Over the years, Alice Patterson has endured every health problem imaginable—“I’ve lived a reckless life,” she chuckles meaningfully. Now in her seventies, the longtime disabilities advocate has trouble with her hearing, her vision, her legs, and her heart. She is soft and round (exercise has long been out of the question), with smiling blue eyes and pale pink skin that has begun to take on the papery fragility that comes with age. Even so, the preternaturally upbeat Patterson is in constant motion, bouncing around in her chair, waving her hands, laughing with her entire body. A devout Christian, she is a poster child for learning to embrace whatever God throws your way. Except … Leaning forward suddenly, Patterson sweeps the flyaway blonde bangs from her forehead and asks excitedly: “Now do you see?”

The proffered forehead is striking because of what you do not see: wrinkles. A few weeks ago, Patterson—who asked for a pseudonym to avoid embarrassing her employer—joined the swelling ranks of Americans who have received botox treatments, the wildly popular cosmetic procedure in which a doctor injects a diluted strain of the botulism toxin into a patient’s face, paralyzing the nerves and muscles that cause frown lines. (Last year alone, doctors botoxed an estimated 1.6 million Americans.) Now, while from the eyebrows down Patterson shows the telltale creases of age, her forehead is smoother than that of a woman 40 years her junior. Patterson is so thrilled with her results that “next, I want to get rid of these,” she bubbles, running index fingers down the lines on either side of her nose and mouth. This, she admits, will be a much bigger commitment. While the botox took only minutes and was relatively inexpensive (a round of shots runs about $500 in the nation’s capital), de-lining her lower face will require surgery and cost Patterson closer to $7,000. Her advocacy job doesn’t pay much, but Patterson plans to head back to the surgeon’s office “as soon as I can save enough pennies.” She will also have to confess her plans to her co-workers—they haven’t remarked on her botoxification, but a full-blown face-lift will be harder to hide—at least one of whom she is certain will be “appalled.”

And after all the pain, expense, recovery time, and potential embarrassment, this sunny senior expects to look in the mirror and see ... an old woman. “I’m no spring chicken,” Patterson acknowledges in a soft, breathy voice. “I don’t want to look young. I just want to look pleasant.” And she wants to look that way, explains Patterson, for her work. A crusader for, and public face of, the disabled community, she feels it’s important not to look “decrepit” or “harassed.” Looking “calm” and “in control,” Patterson reasons, helps her put audiences at ease and conveys a more positive image of people with disabilities. “When I’m smiling, I look pleasant”—she cracks a huge grin to illustrate—“but when I’m serious, these lines tend to make one look a little crabby. And that doesn’t fit with my message.”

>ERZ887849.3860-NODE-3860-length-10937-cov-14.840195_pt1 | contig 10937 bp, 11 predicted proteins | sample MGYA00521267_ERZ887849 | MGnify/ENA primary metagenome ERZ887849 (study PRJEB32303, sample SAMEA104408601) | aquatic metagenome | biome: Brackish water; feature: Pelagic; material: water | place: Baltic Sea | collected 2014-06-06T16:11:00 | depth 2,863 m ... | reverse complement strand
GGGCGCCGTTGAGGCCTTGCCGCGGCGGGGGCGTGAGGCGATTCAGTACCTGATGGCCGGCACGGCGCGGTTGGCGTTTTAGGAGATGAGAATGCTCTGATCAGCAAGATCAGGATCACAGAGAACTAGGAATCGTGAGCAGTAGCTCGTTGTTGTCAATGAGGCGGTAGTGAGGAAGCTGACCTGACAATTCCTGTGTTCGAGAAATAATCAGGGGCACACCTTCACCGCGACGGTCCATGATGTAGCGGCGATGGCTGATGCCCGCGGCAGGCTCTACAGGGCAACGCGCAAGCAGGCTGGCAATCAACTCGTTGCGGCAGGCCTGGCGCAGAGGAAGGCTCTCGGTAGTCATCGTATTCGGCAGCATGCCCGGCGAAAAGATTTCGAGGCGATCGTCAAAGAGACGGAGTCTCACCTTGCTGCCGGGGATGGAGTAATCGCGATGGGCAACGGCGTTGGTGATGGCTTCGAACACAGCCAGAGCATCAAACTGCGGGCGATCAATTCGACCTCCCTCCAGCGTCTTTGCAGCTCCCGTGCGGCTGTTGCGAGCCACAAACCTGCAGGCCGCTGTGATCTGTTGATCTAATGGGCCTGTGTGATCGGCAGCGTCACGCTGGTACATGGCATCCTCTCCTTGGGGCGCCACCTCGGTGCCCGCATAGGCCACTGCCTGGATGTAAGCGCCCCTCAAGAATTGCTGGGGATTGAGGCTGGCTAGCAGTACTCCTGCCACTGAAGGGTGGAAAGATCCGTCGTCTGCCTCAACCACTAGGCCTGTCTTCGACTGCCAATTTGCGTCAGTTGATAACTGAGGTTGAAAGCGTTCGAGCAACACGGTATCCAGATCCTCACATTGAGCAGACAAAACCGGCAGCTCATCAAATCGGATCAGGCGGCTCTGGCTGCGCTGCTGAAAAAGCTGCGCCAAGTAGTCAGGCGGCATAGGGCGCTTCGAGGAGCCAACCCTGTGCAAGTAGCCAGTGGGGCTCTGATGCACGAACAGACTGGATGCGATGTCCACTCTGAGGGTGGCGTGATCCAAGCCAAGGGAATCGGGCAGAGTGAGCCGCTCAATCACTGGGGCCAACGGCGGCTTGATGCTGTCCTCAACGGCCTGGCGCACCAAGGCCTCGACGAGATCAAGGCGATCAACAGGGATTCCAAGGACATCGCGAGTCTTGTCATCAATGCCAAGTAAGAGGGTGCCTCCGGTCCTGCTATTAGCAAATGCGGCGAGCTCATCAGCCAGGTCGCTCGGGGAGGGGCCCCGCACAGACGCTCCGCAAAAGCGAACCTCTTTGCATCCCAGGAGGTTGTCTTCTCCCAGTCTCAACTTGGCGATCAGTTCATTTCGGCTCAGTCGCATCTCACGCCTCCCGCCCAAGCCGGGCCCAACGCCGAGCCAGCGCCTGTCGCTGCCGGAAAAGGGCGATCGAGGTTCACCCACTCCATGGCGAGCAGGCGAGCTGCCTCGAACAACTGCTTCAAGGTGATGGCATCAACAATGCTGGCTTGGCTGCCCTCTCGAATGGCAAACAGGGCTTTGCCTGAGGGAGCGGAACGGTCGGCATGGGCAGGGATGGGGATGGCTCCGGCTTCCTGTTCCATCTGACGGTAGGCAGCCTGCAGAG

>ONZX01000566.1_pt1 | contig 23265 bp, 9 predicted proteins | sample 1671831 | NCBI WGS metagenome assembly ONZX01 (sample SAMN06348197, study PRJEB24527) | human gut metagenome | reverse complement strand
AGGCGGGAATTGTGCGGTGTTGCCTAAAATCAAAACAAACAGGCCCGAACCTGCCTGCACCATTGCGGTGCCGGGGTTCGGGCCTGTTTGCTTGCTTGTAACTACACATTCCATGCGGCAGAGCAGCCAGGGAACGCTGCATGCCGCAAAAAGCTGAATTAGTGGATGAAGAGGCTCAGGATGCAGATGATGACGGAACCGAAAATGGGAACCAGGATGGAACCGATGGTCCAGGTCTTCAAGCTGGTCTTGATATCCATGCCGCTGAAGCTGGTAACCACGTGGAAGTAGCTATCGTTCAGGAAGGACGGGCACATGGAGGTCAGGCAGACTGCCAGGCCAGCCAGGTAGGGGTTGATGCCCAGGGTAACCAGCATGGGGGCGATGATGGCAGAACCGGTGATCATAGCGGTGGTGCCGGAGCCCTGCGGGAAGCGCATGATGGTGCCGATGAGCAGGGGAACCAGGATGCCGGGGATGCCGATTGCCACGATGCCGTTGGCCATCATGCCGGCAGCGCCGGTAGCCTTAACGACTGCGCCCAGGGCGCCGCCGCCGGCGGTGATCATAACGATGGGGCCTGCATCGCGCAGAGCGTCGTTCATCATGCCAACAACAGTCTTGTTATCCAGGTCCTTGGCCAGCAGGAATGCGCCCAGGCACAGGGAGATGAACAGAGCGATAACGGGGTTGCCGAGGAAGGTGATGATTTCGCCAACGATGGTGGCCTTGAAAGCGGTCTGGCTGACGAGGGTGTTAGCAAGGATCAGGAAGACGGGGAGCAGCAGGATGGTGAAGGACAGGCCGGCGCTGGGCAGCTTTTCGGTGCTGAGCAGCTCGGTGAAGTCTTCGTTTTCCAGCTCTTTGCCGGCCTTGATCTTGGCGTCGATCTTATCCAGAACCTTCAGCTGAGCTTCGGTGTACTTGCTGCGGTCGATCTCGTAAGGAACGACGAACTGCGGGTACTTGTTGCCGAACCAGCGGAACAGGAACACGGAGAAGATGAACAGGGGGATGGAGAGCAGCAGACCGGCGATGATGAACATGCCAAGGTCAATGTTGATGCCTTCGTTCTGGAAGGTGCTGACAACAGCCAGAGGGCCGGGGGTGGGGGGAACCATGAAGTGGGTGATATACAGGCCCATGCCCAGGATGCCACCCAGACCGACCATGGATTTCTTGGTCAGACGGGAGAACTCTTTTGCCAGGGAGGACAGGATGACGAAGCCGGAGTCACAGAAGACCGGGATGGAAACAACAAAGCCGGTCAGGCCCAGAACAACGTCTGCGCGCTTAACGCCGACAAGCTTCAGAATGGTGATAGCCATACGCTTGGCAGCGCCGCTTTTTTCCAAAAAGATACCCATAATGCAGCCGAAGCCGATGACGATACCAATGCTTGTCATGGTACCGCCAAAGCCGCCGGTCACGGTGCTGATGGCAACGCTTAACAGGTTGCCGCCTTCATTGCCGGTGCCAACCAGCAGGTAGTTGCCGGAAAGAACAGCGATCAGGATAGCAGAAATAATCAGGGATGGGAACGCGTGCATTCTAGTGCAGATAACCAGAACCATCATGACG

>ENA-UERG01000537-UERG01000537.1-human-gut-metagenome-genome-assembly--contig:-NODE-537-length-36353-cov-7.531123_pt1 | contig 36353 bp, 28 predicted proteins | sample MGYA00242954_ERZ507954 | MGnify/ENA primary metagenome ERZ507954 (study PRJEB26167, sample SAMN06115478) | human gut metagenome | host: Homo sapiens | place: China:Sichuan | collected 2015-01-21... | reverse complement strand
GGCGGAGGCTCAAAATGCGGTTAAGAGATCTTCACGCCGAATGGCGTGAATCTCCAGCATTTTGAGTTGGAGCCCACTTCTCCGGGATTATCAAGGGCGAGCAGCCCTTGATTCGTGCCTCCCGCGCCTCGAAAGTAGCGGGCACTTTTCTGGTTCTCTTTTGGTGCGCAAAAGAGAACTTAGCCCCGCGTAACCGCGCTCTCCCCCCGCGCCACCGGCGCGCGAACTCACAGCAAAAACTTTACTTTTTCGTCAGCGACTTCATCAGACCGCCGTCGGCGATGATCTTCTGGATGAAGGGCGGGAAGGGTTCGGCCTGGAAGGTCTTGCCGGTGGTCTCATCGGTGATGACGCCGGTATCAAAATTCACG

WHEN EX-CNN legal analyst Greta Van Susteren went under the knife in January, acquiring a dramatically more glam look for her debut on FOX NEWS, much of the American public (and all of official Washington) sniggered. Jokes flew about how “FOX-y” and downright unrecognizable the new Greta is. Newspapers across the globe offered up snarky takes on Van Susteren’s new look. “GRETA, BUT WHY?” was the headline of a San Francisco Chronicle editorial that scolded: “We would have thought—ok, hoped—that the 47-year-old Van Susteren would have had the substantive credentials and healthily wholesome looks to resist the temptation of an eye tuck and forehead squeeze.” A headline in the South China Morning Post was just as disapproving: “JAWS DROP AND HOPES SAG AS SOBER PUNDIT GOES UNDER SURGEON’S KNIFE.” Perhaps most harshly, an op-ed in USA Today (headlined “WHY TURN BRILLIANT LAWYER INTO BARBIE WITH BRAINS?”) branded Van Susteren “a reminder of the minimalization of American women by American culture.”

Plastic surgery has become one of those things—like reading the tabloids and watching The Home Shopping Network—that Americans like doing and love ridiculing others for doing. Depending on whose numbers you believe, more than seven million of us went under the knife last year. But in a Roper Starch survey conducted for the AARP, 65 percent of respondents described the “typical” cosmetic-surgery seeker as either “rich or upper class,” “insecure or unhappy with themselves,” or “vain or materialistic.” Doctors have even developed a bag of tricks to help patients hide the ugly truth. To explain the swelling associated with an eye job, D.C. plastic surgeon Stephen Wall—the man behind Alice Patterson’s forehead—tells patients to say they’ve had an allergic reaction. He advises those who wear glasses to buy new frames after surgery. “People might comment that something is different,” says Wall, “but they’ll usually accept that it’s the glasses.”